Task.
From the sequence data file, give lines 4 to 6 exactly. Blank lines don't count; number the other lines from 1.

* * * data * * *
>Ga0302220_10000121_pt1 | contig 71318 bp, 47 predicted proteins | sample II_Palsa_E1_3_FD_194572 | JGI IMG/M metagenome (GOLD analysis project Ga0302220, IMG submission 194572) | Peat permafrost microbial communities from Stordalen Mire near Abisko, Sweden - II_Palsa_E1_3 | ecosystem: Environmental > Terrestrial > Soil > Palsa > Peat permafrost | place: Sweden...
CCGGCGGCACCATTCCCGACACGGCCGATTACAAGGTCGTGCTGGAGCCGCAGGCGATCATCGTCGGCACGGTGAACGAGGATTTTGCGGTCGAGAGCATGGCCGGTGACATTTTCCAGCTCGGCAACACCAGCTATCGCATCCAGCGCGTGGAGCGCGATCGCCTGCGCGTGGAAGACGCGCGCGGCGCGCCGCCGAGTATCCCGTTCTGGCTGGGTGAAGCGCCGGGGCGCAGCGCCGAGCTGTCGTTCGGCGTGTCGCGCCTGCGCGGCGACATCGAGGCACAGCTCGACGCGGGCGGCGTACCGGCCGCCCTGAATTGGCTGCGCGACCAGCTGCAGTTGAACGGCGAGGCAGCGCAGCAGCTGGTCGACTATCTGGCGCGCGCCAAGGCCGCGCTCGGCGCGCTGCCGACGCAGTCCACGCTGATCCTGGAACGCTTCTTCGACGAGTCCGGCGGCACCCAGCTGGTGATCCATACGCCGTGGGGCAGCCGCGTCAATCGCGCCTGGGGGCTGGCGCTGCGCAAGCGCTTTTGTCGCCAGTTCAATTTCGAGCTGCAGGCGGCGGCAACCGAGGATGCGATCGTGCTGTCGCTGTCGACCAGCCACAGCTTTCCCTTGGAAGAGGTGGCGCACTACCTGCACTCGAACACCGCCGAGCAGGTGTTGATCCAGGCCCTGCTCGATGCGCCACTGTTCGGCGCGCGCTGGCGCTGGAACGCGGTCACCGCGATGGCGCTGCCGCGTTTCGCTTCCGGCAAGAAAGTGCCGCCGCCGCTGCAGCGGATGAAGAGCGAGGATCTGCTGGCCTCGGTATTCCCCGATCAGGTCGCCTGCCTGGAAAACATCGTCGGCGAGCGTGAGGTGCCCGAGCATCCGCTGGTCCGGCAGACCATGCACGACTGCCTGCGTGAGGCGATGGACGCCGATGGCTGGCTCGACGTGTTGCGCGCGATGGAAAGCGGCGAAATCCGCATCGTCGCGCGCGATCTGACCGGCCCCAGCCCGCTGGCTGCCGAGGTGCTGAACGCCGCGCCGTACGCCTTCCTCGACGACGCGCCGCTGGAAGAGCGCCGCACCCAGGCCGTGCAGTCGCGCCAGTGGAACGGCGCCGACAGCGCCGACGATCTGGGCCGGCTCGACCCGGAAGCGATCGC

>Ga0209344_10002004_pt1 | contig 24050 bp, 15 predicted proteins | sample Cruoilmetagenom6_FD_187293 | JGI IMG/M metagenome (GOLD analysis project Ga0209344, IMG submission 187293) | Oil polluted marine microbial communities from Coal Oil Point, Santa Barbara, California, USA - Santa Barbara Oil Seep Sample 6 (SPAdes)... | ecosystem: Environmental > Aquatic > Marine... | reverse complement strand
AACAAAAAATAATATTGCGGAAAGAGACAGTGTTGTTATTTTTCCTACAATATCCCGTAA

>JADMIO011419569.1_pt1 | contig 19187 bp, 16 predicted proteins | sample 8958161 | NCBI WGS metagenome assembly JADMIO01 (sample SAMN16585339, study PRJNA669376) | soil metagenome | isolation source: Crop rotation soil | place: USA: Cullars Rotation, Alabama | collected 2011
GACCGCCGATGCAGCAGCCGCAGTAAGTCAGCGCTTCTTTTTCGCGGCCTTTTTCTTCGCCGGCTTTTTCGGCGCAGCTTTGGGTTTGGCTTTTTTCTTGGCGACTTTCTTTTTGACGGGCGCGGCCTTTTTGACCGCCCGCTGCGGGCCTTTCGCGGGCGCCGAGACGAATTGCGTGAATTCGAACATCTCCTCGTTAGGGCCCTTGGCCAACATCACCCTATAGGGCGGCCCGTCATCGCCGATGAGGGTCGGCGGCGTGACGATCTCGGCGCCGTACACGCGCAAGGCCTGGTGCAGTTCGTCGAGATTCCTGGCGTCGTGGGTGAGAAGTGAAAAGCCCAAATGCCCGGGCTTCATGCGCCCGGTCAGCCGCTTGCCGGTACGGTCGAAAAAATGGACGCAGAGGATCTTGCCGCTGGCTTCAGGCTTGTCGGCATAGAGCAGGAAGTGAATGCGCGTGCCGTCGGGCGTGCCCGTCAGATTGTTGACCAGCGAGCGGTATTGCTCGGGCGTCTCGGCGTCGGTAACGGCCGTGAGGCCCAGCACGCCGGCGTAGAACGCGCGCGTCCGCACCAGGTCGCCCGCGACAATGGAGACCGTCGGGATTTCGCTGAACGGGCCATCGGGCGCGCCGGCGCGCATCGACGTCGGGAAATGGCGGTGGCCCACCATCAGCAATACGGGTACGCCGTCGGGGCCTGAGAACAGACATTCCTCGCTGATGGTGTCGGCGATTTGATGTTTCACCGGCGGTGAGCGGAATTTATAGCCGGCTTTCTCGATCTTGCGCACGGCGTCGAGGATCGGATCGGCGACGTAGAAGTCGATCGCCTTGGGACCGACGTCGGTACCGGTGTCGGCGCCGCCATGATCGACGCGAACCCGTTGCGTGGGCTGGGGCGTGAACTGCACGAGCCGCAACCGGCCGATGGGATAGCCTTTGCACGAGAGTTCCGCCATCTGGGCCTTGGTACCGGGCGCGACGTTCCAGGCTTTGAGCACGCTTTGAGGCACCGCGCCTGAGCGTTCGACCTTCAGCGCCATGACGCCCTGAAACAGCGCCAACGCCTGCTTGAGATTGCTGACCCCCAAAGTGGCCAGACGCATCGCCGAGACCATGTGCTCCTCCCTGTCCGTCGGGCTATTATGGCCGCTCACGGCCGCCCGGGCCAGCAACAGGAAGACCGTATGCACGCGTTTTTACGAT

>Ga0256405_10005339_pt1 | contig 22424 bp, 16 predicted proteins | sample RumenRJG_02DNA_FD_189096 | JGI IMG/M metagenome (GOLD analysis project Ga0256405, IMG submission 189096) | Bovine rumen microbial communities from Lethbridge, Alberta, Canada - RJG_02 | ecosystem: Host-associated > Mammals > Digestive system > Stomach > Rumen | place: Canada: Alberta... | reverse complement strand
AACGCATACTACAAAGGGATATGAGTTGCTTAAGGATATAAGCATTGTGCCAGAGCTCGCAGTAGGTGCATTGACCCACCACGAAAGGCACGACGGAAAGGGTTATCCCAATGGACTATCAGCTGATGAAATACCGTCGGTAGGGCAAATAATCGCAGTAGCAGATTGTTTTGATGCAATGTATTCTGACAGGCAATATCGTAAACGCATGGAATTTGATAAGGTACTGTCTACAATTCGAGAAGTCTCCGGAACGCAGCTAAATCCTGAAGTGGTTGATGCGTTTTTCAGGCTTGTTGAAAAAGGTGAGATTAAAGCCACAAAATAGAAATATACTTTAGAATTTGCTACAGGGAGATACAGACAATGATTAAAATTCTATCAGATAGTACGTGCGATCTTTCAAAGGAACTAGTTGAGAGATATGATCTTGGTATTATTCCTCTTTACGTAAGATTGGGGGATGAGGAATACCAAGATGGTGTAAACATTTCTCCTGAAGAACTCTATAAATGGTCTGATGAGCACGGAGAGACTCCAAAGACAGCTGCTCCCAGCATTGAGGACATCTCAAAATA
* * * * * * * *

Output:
AACAAAAAATAATATTGCGGAAAGAGACAGTGTTGTTATTTTTCCTACAATATCCCGTAA

>JADMIO011419569.1_pt1 | contig 19187 bp, 16 predicted proteins | sample 8958161 | NCBI WGS metagenome assembly JADMIO01 (sample SAMN16585339, study PRJNA669376) | soil metagenome | isolation source: Crop rotation soil | place: USA: Cullars Rotation, Alabama | collected 2011
GACCGCCGATGCAGCAGCCGCAGTAAGTCAGCGCTTCTTTTTCGCGGCCTTTTTCTTCGCCGGCTTTTTCGGCGCAGCTTTGGGTTTGGCTTTTTTCTTGGCGACTTTCTTTTTGACGGGCGCGGCCTTTTTGACCGCCCGCTGCGGGCCTTTCGCGGGCGCCGAGACGAATTGCGTGAATTCGAACATCTCCTCGTTAGGGCCCTTGGCCAACATCACCCTATAGGGCGGCCCGTCATCGCCGATGAGGGTCGGCGGCGTGACGATCTCGGCGCCGTACACGCGCAAGGCCTGGTGCAGTTCGTCGAGATTCCTGGCGTCGTGGGTGAGAAGTGAAAAGCCCAAATGCCCGGGCTTCATGCGCCCGGTCAGCCGCTTGCCGGTACGGTCGAAAAAATGGACGCAGAGGATCTTGCCGCTGGCTTCAGGCTTGTCGGCATAGAGCAGGAAGTGAATGCGCGTGCCGTCGGGCGTGCCCGTCAGATTGTTGACCAGCGAGCGGTATTGCTCGGGCGTCTCGGCGTCGGTAACGGCCGTGAGGCCCAGCACGCCGGCGTAGAACGCGCGCGTCCGCACCAGGTCGCCCGCGACAATGGAGACCGTCGGGATTTCGCTGAACGGGCCATCGGGCGCGCCGGCGCGCATCGACGTCGGGAAATGGCGGTGGCCCACCATCAGCAATACGGGTACGCCGTCGGGGCCTGAGAACAGACATTCCTCGCTGATGGTGTCGGCGATTTGATGTTTCACCGGCGGTGAGCGGAATTTATAGCCGGCTTTCTCGATCTTGCGCACGGCGTCGAGGATCGGATCGGCGACGTAGAAGTCGATCGCCTTGGGACCGACGTCGGTACCGGTGTCGGCGCCGCCATGATCGACGCGAACCCGTTGCGTGGGCTGGGGCGTGAACTGCACGAGCCGCAACCGGCCGATGGGATAGCCTTTGCACGAGAGTTCCGCCATCTGGGCCTTGGTACCGGGCGCGACGTTCCAGGCTTTGAGCACGCTTTGAGGCACCGCGCCTGAGCGTTCGACCTTCAGCGCCATGACGCCCTGAAACAGCGCCAACGCCTGCTTGAGATTGCTGACCCCCAAAGTGGCCAGACGCATCGCCGAGACCATGTGCTCCTCCCTGTCCGTCGGGCTATTATGGCCGCTCACGGCCGCCCGGGCCAGCAACAGGAAGACCGTATGCACGCGTTTTTACGAT